Psychological distress and suicidal ideation in patients with atrial fibrillation: Prevalence and response to management strategy

Tomos E. Walters, Kate Wick, Gabriel Tan, Megan Mearns, Stephen A. Joseph, Joseph B. Morton, Prash Sanders, Christina Bryant, Peter M. Kistler, Jonathan M. Kalman

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9 Citations (Scopus)


Background-—An association between atrial fibrillation (AF), anxiety, and depression is recognized, but the spectrum of psychological distress remains unclear. We aimed to characterize the severity and predictors of distress associated with AF in a tertiary population and its response to AF management. Methods and Results-—Seventy-eight patients with symptomatic AF underwent evaluation, including of AF symptom severity, health-related quality of life, psychological distress, suicidal ideation, and specific personality traits. Twenty participants underwent AF ablation and 58 were managed medically, with repeat assessments at 4, 8, and 12 months. Severe distress (Hospital Anxiety and Depression Scale score, ≥15/42) was identified in 27 of 78 (35%). Independent predictors were a personality marked by vulnerability to stress (Perceived Stress Scale: R2, 0.54; β=0.7±0.1; t=7.8; P<0.001) and 1 marked by negativity/ social inhibition (Type D Personality Scale: R2, 0.47; b=0.7±0.1; t=6.7; P<0.001). Suicidal ideation was reported by 16 of 78 (20%) and was predicted by personality traits (Perceived Stress Scale score: R2, 0.35; odds ratio, 1.22±0.06; P<0.001; Type D Personality Scale score: R2, 0.48; odds ratio, 1.43±0.14; P<0.001). Effective AF ablation (median AF burden 1% [0–1%] over 12 months) was associated with significant reductions in distress (Hospital Anxiety and Depression Scale score, 13.9±1.8 to 4.3±1.8; P<0.05) and prevalence of suicidal ideation (30–5%; P=0.02). Conclusions-—There was a high prevalence of severe psychological distress (35%) and of suicidal ideation (20%) in a tertiary AF population, with personality traits predicting both. Effective AF ablation was associated with significant improvements, suggesting AF itself may be a treatable causative factor of distress.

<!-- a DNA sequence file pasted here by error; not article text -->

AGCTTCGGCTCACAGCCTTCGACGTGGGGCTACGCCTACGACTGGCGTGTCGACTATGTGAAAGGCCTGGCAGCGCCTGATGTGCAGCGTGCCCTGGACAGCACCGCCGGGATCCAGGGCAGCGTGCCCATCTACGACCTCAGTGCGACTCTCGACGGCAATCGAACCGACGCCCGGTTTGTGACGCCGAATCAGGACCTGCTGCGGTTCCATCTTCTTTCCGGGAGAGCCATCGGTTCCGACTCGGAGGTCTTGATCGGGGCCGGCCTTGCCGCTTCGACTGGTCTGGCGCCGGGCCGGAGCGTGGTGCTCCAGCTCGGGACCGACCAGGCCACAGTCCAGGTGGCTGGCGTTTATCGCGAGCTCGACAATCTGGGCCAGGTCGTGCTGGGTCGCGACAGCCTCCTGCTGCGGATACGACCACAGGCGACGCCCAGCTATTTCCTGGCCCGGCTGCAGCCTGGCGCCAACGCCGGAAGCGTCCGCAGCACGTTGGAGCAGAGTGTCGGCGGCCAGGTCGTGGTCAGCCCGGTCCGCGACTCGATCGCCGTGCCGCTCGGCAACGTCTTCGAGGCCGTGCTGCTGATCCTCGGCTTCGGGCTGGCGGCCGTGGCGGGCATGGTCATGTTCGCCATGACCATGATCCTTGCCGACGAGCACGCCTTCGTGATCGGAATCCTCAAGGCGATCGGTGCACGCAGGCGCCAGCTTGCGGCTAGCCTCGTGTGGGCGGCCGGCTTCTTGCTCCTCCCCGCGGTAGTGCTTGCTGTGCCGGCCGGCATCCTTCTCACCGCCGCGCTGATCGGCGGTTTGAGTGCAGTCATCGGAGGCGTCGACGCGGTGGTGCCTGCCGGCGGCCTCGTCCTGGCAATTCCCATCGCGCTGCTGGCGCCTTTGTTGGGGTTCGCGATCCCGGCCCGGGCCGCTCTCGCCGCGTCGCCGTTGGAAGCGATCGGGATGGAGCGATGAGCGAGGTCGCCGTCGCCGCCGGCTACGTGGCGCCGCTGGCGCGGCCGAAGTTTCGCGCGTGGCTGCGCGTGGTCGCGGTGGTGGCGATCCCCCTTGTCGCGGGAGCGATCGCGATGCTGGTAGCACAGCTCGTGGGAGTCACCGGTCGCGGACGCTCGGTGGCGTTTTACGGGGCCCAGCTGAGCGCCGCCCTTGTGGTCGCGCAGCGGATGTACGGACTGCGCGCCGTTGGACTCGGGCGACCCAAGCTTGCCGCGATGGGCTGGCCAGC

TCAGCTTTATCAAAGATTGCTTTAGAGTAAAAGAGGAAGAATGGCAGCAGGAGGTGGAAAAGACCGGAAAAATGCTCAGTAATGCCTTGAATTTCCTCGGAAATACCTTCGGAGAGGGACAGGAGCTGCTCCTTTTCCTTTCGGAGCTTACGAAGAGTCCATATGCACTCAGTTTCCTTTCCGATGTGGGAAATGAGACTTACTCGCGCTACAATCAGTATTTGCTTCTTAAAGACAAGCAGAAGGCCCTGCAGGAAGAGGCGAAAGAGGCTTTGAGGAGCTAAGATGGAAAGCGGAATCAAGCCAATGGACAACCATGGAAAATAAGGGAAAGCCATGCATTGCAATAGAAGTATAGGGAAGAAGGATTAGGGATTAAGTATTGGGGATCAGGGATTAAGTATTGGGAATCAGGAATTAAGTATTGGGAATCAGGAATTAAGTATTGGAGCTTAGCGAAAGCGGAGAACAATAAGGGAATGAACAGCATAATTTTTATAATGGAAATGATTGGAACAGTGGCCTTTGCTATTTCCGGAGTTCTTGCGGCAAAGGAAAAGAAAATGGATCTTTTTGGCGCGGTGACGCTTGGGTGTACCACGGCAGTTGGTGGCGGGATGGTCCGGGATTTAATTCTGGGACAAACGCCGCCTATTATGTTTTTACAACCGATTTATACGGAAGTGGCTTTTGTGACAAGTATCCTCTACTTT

Original languageEnglish
Article numbere005502
JournalJournal of the American Heart Association
Issue number18
Publication statusPublished - 1 Sep 2018


  • Atrial fibrillation
  • Personality
  • Psychological distress
  • Quality of life
  • Suicidal ideation

ASJC Scopus subject areas

  • Cardiology and Cardiovascular Medicine

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